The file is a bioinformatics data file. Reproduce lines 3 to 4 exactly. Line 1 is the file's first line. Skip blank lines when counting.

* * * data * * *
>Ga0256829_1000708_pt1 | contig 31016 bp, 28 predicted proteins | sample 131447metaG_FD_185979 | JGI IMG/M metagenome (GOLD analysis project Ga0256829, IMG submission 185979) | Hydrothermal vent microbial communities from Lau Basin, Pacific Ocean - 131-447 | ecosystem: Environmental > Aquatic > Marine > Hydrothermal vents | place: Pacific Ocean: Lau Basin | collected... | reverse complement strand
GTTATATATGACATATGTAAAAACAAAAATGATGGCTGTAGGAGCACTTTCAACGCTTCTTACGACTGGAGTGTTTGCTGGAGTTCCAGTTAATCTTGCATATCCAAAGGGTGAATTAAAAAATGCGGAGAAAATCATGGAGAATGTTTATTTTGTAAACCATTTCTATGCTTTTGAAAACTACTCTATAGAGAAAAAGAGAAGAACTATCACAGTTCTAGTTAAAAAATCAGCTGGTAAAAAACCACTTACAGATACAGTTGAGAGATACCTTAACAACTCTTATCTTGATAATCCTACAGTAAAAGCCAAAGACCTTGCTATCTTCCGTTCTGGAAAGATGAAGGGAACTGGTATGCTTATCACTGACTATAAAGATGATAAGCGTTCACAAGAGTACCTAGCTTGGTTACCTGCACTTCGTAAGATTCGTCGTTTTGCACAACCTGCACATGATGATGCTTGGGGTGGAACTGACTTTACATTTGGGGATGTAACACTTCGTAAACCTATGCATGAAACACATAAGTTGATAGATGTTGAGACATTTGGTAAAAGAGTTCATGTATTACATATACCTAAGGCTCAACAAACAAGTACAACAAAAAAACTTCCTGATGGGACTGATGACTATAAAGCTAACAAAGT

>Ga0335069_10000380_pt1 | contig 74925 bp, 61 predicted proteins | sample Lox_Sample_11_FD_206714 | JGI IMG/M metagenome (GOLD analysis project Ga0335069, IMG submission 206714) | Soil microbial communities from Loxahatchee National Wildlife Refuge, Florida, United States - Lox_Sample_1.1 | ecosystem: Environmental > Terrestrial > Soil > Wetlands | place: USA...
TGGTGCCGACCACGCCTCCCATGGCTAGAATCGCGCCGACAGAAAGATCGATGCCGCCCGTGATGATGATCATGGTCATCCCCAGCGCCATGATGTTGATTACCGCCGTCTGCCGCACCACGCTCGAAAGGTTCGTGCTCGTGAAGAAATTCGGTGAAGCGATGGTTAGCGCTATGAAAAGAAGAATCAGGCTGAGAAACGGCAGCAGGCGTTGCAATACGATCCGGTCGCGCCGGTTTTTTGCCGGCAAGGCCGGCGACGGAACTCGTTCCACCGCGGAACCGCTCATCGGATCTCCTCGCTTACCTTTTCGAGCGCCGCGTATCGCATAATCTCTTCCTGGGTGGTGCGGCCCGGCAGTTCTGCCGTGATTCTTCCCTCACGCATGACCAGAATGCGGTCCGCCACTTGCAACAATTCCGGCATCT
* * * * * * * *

>Ga0335069_10000380_pt1 | contig 74925 bp, 61 predicted proteins | sample Lox_Sample_11_FD_206714 | JGI IMG/M metagenome (GOLD analysis project Ga0335069, IMG submission 206714) | Soil microbial communities from Loxahatchee National Wildlife Refuge, Florida, United States - Lox_Sample_1.1 | ecosystem: Environmental > Terrestrial > Soil > Wetlands | place: USA...
TGGTGCCGACCACGCCTCCCATGGCTAGAATCGCGCCGACAGAAAGATCGATGCCGCCCGTGATGATGATCATGGTCATCCCCAGCGCCATGATGTTGATTACCGCCGTCTGCCGCACCACGCTCGAAAGGTTCGTGCTCGTGAAGAAATTCGGTGAAGCGATGGTTAGCGCTATGAAAAGAAGAATCAGGCTGAGAAACGGCAGCAGGCGTTGCAATACGATCCGGTCGCGCCGGTTTTTTGCCGGCAAGGCCGGCGACGGAACTCGTTCCACCGCGGAACCGCTCATCGGATCTCCTCGCTTACCTTTTCGAGCGCCGCGTATCGCATAATCTCTTCCTGGGTGGTGCGGCCCGGCAGTTCTGCCGTGATTCTTCCCTCACGCATGACCAGAATGCGGTCCGCCACTTGCAACAATTCCGGCATCT